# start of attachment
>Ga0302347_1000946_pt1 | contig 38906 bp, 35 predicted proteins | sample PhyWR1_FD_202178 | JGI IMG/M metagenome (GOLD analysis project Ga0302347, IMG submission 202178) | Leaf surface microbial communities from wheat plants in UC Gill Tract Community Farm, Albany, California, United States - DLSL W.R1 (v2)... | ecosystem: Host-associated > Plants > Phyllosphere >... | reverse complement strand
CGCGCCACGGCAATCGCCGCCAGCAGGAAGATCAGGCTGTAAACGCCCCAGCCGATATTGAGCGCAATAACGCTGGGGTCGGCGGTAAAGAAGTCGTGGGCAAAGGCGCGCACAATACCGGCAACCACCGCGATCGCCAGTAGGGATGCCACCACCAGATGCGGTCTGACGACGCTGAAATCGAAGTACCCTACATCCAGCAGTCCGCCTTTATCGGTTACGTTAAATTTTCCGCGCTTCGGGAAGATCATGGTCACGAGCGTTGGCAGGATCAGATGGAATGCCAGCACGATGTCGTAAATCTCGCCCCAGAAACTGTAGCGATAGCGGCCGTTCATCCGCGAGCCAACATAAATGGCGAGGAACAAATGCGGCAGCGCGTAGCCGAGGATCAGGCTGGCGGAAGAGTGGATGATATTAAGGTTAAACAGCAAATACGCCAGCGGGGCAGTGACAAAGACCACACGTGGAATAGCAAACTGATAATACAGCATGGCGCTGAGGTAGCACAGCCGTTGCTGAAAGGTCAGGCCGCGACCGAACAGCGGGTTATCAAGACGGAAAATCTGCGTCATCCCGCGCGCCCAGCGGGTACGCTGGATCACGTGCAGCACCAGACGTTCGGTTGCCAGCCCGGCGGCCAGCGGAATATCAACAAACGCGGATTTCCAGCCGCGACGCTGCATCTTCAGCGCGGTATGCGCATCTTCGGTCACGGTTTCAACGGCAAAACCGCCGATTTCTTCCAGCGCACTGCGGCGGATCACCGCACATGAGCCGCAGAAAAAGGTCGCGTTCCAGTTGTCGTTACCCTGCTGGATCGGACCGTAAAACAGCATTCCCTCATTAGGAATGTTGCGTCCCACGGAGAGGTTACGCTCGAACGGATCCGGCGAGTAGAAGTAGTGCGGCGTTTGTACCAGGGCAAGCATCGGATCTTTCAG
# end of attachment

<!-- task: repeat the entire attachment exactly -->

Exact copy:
>Ga0302347_1000946_pt1 | contig 38906 bp, 35 predicted proteins | sample PhyWR1_FD_202178 | JGI IMG/M metagenome (GOLD analysis project Ga0302347, IMG submission 202178) | Leaf surface microbial communities from wheat plants in UC Gill Tract Community Farm, Albany, California, United States - DLSL W.R1 (v2)... | ecosystem: Host-associated > Plants > Phyllosphere >... | reverse complement strand
CGCGCCACGGCAATCGCCGCCAGCAGGAAGATCAGGCTGTAAACGCCCCAGCCGATATTGAGCGCAATAACGCTGGGGTCGGCGGTAAAGAAGTCGTGGGCAAAGGCGCGCACAATACCGGCAACCACCGCGATCGCCAGTAGGGATGCCACCACCAGATGCGGTCTGACGACGCTGAAATCGAAGTACCCTACATCCAGCAGTCCGCCTTTATCGGTTACGTTAAATTTTCCGCGCTTCGGGAAGATCATGGTCACGAGCGTTGGCAGGATCAGATGGAATGCCAGCACGATGTCGTAAATCTCGCCCCAGAAACTGTAGCGATAGCGGCCGTTCATCCGCGAGCCAACATAAATGGCGAGGAACAAATGCGGCAGCGCGTAGCCGAGGATCAGGCTGGCGGAAGAGTGGATGATATTAAGGTTAAACAGCAAATACGCCAGCGGGGCAGTGACAAAGACCACACGTGGAATAGCAAACTGATAATACAGCATGGCGCTGAGGTAGCACAGCCGTTGCTGAAAGGTCAGGCCGCGACCGAACAGCGGGTTATCAAGACGGAAAATCTGCGTCATCCCGCGCGCCCAGCGGGTACGCTGGATCACGTGCAGCACCAGACGTTCGGTTGCCAGCCCGGCGGCCAGCGGAATATCAACAAACGCGGATTTCCAGCCGCGACGCTGCATCTTCAGCGCGGTATGCGCATCTTCGGTCACGGTTTCAACGGCAAAACCGCCGATTTCTTCCAGCGCACTGCGGCGGATCACCGCACATGAGCCGCAGAAAAAGGTCGCGTTCCAGTTGTCGTTACCCTGCTGGATCGGACCGTAAAACAGCATTCCCTCATTAGGAATGTTGCGTCCCACGGAGAGGTTACGCTCGAACGGATCCGGCGAGTAGAAGTAGTGCGGCGTTTGTACCAGGGCAAGCATCGGATCTTTCAG